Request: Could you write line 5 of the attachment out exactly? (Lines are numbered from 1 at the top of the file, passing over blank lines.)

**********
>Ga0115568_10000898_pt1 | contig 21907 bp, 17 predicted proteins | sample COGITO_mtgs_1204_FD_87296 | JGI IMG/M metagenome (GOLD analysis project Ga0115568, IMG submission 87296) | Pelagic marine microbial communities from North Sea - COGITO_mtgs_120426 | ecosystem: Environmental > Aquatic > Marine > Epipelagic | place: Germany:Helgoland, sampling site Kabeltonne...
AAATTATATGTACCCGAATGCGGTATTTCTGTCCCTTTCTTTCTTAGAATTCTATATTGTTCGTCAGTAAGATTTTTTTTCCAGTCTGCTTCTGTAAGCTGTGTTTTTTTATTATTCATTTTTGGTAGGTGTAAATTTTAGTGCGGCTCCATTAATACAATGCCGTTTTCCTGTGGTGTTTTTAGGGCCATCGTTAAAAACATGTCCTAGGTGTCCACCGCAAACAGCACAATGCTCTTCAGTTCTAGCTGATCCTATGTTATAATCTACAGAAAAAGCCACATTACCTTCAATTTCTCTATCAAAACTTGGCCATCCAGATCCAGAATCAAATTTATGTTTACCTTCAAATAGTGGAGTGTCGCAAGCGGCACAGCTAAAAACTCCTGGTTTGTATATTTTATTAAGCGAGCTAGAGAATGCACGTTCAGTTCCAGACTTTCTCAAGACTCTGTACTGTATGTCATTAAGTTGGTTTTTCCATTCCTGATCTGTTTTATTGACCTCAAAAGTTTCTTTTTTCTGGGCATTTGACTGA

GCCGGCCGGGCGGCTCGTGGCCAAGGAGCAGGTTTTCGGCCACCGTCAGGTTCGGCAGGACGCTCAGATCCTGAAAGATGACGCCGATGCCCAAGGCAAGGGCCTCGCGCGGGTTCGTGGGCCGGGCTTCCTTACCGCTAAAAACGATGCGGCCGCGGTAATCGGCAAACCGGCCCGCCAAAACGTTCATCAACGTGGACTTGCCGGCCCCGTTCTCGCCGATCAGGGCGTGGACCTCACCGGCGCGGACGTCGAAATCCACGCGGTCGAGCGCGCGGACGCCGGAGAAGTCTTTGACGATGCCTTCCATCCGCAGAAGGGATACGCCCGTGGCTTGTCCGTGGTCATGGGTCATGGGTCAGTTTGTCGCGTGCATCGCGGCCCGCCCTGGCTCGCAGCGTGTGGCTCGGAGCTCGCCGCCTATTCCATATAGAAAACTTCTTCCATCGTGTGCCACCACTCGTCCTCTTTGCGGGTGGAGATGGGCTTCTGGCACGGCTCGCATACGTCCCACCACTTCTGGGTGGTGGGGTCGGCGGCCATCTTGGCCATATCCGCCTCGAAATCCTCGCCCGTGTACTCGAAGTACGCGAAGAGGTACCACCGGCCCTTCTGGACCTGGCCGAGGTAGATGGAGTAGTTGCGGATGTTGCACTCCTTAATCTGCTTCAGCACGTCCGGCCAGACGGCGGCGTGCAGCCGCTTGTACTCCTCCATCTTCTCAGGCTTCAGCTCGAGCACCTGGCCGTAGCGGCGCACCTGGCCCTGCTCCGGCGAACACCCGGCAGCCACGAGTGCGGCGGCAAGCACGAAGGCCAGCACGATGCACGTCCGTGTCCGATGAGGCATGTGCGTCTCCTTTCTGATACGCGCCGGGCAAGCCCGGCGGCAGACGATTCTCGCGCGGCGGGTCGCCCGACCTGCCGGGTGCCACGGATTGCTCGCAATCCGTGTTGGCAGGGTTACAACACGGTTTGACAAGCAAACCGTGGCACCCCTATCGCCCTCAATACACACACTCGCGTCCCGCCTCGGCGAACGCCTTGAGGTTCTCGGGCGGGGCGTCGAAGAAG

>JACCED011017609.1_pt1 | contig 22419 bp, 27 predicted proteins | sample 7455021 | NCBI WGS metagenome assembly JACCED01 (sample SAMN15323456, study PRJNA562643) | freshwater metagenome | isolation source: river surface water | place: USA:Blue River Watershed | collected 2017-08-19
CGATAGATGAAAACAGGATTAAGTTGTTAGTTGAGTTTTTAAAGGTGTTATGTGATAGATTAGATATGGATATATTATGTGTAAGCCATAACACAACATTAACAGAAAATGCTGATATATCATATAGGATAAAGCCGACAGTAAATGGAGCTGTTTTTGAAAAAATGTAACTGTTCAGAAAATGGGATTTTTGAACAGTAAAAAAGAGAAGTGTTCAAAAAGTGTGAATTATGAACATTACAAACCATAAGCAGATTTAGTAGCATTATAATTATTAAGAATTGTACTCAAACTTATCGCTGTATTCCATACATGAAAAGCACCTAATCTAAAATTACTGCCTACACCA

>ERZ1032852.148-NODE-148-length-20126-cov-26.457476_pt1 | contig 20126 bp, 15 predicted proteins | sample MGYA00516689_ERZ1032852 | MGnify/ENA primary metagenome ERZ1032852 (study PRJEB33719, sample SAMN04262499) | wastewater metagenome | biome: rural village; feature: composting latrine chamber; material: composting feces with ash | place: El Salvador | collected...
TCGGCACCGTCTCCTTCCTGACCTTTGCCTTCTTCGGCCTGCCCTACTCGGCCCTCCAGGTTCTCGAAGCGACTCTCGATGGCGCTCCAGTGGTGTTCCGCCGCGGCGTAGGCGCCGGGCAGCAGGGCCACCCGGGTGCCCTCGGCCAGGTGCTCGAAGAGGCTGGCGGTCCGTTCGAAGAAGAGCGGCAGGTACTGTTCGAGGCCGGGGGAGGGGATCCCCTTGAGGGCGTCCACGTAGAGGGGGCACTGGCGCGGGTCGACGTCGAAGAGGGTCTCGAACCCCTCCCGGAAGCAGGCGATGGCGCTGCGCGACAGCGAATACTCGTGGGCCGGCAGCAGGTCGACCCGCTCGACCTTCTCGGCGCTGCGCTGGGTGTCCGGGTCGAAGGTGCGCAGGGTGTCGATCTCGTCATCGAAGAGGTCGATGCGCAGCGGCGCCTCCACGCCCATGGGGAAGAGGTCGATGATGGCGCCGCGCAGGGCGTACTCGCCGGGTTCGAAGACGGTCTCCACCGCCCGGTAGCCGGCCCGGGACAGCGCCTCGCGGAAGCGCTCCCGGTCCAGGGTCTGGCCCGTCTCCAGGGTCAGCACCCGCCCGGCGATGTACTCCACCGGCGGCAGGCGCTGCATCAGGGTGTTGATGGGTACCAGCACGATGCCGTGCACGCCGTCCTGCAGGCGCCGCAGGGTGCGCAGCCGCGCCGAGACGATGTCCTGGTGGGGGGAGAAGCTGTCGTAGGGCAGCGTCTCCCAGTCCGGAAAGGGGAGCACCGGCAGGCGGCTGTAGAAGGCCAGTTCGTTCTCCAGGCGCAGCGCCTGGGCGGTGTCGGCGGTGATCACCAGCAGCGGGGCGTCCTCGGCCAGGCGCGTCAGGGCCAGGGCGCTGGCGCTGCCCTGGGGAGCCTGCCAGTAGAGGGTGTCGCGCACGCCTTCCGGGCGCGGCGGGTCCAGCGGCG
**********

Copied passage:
CGATAGATGAAAACAGGATTAAGTTGTTAGTTGAGTTTTTAAAGGTGTTATGTGATAGATTAGATATGGATATATTATGTGTAAGCCATAACACAACATTAACAGAAAATGCTGATATATCATATAGGATAAAGCCGACAGTAAATGGAGCTGTTTTTGAAAAAATGTAACTGTTCAGAAAATGGGATTTTTGAACAGTAAAAAAGAGAAGTGTTCAAAAAGTGTGAATTATGAACATTACAAACCATAAGCAGATTTAGTAGCATTATAATTATTAAGAATTGTACTCAAACTTATCGCTGTATTCCATACATGAAAAGCACCTAATCTAAAATTACTGCCTACACCA